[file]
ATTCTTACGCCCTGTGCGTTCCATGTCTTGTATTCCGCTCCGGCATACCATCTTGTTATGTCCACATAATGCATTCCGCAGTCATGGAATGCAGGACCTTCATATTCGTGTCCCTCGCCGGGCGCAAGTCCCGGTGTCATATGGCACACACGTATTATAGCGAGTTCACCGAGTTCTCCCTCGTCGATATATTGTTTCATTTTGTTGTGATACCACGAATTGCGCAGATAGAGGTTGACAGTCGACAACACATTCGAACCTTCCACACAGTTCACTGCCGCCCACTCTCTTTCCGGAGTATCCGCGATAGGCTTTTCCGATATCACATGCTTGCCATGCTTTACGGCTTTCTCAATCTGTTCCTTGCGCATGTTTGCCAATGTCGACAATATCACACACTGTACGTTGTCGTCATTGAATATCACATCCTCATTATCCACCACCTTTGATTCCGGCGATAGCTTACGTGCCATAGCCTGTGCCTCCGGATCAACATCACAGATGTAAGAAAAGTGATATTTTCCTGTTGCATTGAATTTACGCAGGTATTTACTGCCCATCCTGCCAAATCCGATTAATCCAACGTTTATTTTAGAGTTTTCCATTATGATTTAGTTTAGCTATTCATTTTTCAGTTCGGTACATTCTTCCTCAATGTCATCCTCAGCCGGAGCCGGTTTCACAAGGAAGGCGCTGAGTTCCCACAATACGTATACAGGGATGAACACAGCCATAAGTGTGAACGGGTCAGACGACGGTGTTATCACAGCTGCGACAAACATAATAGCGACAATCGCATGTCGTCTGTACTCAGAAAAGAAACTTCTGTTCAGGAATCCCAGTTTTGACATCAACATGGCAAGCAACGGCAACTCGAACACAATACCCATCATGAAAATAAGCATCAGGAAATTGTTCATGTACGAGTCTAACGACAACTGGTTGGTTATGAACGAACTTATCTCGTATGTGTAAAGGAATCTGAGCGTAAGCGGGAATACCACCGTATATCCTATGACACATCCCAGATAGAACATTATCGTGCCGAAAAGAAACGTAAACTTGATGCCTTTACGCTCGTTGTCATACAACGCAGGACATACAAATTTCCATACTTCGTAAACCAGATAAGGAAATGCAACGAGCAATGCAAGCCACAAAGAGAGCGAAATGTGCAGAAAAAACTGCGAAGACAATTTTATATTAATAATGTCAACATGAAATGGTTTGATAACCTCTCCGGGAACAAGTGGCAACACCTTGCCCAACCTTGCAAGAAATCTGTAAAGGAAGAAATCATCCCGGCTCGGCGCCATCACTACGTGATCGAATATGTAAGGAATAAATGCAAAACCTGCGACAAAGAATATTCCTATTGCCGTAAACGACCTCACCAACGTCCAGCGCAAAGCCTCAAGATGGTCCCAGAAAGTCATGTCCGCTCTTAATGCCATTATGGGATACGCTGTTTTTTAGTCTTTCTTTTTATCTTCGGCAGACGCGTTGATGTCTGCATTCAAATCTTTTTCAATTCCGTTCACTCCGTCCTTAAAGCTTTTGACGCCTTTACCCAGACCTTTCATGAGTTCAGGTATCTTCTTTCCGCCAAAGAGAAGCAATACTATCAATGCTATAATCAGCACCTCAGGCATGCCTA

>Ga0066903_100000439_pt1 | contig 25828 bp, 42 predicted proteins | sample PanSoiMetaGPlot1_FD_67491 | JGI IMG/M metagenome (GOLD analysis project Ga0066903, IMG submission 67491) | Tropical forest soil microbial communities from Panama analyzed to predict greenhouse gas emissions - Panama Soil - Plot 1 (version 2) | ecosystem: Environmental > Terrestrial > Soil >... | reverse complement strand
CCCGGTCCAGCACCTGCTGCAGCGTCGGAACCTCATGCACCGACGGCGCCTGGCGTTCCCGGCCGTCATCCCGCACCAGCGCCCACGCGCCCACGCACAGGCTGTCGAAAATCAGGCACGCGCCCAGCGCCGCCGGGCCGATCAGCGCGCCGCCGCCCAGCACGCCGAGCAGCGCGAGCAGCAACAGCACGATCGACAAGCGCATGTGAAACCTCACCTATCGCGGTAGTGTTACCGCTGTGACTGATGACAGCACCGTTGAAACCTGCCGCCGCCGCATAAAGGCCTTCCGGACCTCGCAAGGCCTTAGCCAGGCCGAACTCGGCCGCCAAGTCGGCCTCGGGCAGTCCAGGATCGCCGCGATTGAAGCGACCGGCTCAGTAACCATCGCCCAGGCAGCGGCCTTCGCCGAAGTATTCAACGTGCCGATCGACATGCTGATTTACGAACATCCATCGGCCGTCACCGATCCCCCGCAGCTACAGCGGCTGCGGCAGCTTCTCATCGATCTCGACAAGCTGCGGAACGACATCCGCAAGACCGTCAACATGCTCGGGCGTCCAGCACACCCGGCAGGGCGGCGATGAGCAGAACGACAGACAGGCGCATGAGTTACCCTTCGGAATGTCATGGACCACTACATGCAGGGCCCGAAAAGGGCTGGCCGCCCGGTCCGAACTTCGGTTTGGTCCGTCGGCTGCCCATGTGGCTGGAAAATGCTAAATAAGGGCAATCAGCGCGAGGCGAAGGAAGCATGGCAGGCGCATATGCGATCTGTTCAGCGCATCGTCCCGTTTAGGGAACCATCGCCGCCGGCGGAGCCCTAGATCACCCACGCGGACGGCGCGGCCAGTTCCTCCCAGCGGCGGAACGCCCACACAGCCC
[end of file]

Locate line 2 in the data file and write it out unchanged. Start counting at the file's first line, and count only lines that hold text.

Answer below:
>Ga0066903_100000439_pt1 | contig 25828 bp, 42 predicted proteins | sample PanSoiMetaGPlot1_FD_67491 | JGI IMG/M metagenome (GOLD analysis project Ga0066903, IMG submission 67491) | Tropical forest soil microbial communities from Panama analyzed to predict greenhouse gas emissions - Panama Soil - Plot 1 (version 2) | ecosystem: Environmental > Terrestrial > Soil >... | reverse complement strand